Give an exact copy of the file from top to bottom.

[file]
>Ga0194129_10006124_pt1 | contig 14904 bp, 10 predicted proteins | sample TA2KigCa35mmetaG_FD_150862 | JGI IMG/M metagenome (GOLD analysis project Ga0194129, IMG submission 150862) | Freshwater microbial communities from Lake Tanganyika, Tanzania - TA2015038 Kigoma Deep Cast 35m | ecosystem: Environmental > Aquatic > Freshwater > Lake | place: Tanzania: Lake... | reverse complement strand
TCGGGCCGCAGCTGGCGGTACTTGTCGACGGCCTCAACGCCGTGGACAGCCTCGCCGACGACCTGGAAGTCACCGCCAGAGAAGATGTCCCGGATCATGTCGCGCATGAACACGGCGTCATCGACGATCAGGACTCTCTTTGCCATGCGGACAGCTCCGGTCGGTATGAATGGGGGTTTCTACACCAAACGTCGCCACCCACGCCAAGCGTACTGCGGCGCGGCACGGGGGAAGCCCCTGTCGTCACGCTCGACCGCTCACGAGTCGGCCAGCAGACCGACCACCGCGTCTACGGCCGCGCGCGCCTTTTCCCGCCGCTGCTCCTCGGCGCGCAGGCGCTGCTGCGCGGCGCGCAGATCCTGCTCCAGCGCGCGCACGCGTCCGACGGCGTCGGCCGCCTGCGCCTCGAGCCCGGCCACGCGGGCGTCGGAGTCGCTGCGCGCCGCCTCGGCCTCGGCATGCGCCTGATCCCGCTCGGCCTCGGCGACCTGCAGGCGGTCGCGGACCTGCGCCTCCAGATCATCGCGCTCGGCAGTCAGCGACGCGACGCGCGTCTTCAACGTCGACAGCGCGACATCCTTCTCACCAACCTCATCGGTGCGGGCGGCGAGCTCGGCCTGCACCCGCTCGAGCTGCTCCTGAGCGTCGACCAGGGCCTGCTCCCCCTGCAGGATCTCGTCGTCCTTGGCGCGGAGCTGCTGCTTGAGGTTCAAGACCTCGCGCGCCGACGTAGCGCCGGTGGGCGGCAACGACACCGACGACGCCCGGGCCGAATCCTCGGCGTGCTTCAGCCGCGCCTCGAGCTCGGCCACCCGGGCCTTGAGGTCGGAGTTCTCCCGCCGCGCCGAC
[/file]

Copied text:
>Ga0194129_10006124_pt1 | contig 14904 bp, 10 predicted proteins | sample TA2KigCa35mmetaG_FD_150862 | JGI IMG/M metagenome (GOLD analysis project Ga0194129, IMG submission 150862) | Freshwater microbial communities from Lake Tanganyika, Tanzania - TA2015038 Kigoma Deep Cast 35m | ecosystem: Environmental > Aquatic > Freshwater > Lake | place: Tanzania: Lake... | reverse complement strand
TCGGGCCGCAGCTGGCGGTACTTGTCGACGGCCTCAACGCCGTGGACAGCCTCGCCGACGACCTGGAAGTCACCGCCAGAGAAGATGTCCCGGATCATGTCGCGCATGAACACGGCGTCATCGACGATCAGGACTCTCTTTGCCATGCGGACAGCTCCGGTCGGTATGAATGGGGGTTTCTACACCAAACGTCGCCACCCACGCCAAGCGTACTGCGGCGCGGCACGGGGGAAGCCCCTGTCGTCACGCTCGACCGCTCACGAGTCGGCCAGCAGACCGACCACCGCGTCTACGGCCGCGCGCGCCTTTTCCCGCCGCTGCTCCTCGGCGCGCAGGCGCTGCTGCGCGGCGCGCAGATCCTGCTCCAGCGCGCGCACGCGTCCGACGGCGTCGGCCGCCTGCGCCTCGAGCCCGGCCACGCGGGCGTCGGAGTCGCTGCGCGCCGCCTCGGCCTCGGCATGCGCCTGATCCCGCTCGGCCTCGGCGACCTGCAGGCGGTCGCGGACCTGCGCCTCCAGATCATCGCGCTCGGCAGTCAGCGACGCGACGCGCGTCTTCAACGTCGACAGCGCGACATCCTTCTCACCAACCTCATCGGTGCGGGCGGCGAGCTCGGCCTGCACCCGCTCGAGCTGCTCCTGAGCGTCGACCAGGGCCTGCTCCCCCTGCAGGATCTCGTCGTCCTTGGCGCGGAGCTGCTGCTTGAGGTTCAAGACCTCGCGCGCCGACGTAGCGCCGGTGGGCGGCAACGACACCGACGACGCCCGGGCCGAATCCTCGGCGTGCTTCAGCCGCGCCTCGAGCTCGGCCACCCGGGCCTTGAGGTCGGAGTTCTCCCGCCGCGCCGAC